care, such as costs from living in a nursing home. A 2008 study by Fidelity estimated a 65-year-old couple would need $85,000 on average to cover insurance costs for long-term care in retirement. Thursday’s study also didn’t account for the health care overhaul that President Barack Obama signed into law Tuesday. Fidelity was updating its 2010 estimate before legislative details were clear, Patel said. The law’s focus is expanding access to people under age 65. But it also would benefit many retirees by gradually closing what’s known as the “doughnut hole” coverage gap in the Medicare drug benefit. Seniors fall into that hole once they spend $2,830 per year. The legislation would begin narrowing the gap by providing a $250 rebate this year. The gap would be fully closed

by 2020, when seniors would still be responsible for 25 percent of the cost of their medications until Medicare’s catastrophic coverage kicks in. Patel said the gap’s closure is likely to yield only a “very modest” reduction to Fidelity’s $250,000 overall cost estimate. Fidelity’s estimate is a projection of what an average couple would need. Actual costs will vary widely, depending on a couple’s medical needs and how long they live. The Employee Benefit Research Institute, an independent nonprofit, conducts similar research but, unlike Fidelity, doesn’t focus on an average. That’s because there are so many variables that many retirees’ costs will end up far lower or higher than any average, said Paul Fronstin, EBRI’s director of health research and education.



Are you an entrepreneur with an established business in the High Point area? If so, you may be a candidate for a Business Profile. We profile selected businesses every Sunday. If you’re interested, submit your name, number and brief explanation of your company to jfeeney@hpe. com.





Sisters find new real estate niche



HIGH POINT – Offering an a la carte list of services isn’t common for most real estate companies, but that’s exactly what sisters Joan Swift and Jean Blasingame wanted when they came together with a business plan one year ago – a reinvented form of real estate. After working nine years for a franchise real estate firm, Swift said she noticed several aspects of the industry that she wanted to change. “It was an all-or-nothing deal with most real estate companies,” said Swift, also a licensed general contractor. “We wanted to be able to charge a flat fee for smaller services, like help with paperwork.” She noticed the problem when a friend needed some help with paperwork involved in the purchase of a home. He didn’t need the full service of an agent, just some minor help, she said. Blasingame, who was selling real estate in Brunswick County, was sold on the idea of a company that provides DON DAVIS JR. | HPE full services or smaller services for flat fees when Joan Swift (left) and sister Jean Blasingame operate HomeSell Select. Swift mentioned it to her. The sisters, natives of the home, still without – selling the services that ing a newspaper delivery High Point, then created requiring a full service or a customer really wants. HomeSell Select, which of- route that Swift began For example, if a person commission from the sale. fers three tiers of services when she was 10 years Those services are also only wants their home to old. and an a la carte list of be added to the Triad mul- offered in tier 1 basic plan. “Our family is full of services. The first two tiers target tiple listings service, they “We offer the whole pro- entrepreneurs, so this some sellers who may be can choose that option seemed fitting for us,” cess or different parts of selling their own home Swift said. “I take over the without soliciting any the process,” Blasingame and only want certain serother services from the operations side while my said. “We tried to make it vices while the third tier as flexible as possible so it sister (Blasingame) is just company. They also can is the full service plan, choose the appointment best fits people’s budgets.” so good at marketing and Swift said. service option where creativity.” Growing up with three Other smaller a la carte Swift and Blasingame will The combination of other siblings, they were options that can be added set up appointments for those two traits lead to used to working together to any plan or purchased potential buyers to view motto of the business on various jobs, includ-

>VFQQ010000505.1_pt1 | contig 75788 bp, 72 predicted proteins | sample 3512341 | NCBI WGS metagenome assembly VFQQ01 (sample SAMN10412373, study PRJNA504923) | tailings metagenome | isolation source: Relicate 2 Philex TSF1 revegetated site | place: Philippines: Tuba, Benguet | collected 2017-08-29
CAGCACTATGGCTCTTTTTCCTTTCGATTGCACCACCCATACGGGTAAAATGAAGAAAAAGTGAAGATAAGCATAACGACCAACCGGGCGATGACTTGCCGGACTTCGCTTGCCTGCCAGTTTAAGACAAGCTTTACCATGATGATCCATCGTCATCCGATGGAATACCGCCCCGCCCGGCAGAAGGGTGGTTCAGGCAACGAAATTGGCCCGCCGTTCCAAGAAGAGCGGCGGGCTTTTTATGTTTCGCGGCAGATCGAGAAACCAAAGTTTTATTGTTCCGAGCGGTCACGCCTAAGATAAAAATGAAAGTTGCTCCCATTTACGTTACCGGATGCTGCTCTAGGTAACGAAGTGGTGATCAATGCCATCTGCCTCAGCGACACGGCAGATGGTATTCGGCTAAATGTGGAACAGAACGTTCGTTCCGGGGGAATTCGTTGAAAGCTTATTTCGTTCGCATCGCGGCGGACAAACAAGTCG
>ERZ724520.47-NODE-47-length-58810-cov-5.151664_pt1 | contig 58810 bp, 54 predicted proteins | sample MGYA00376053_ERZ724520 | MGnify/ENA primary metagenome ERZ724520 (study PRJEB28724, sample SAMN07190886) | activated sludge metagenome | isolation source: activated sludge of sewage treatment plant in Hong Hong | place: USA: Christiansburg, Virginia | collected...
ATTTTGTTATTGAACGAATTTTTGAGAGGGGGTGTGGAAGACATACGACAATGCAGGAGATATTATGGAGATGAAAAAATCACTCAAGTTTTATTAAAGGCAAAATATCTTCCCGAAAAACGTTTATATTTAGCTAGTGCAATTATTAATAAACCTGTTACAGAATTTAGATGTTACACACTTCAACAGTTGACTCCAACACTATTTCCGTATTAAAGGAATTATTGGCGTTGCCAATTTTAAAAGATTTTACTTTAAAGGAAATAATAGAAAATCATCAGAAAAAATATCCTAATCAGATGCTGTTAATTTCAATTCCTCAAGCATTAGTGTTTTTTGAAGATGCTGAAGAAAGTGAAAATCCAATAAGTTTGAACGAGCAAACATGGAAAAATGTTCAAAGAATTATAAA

Joan Swift • Occupation: Realtor and general contractor, part owner of HomeSell Select • Education: Associate’s degree in business, Randolph County Community College • Family: Husband, Randy, daughter, Laura, and son, Bradley • Favorite vacation spot: Caribbean • Hobbies: Sewing and crafts Jean Blasingame • Occupation: Realtor, part owner of HomeSell Select • Education: Associate’s degree in commercial art, Guilford Technical Community College • Family: Husband, Bob, daughter, Jessica • Favorite vacation spot: Caribbean or N.C. beaches • Hobbies: Reading, golf, photography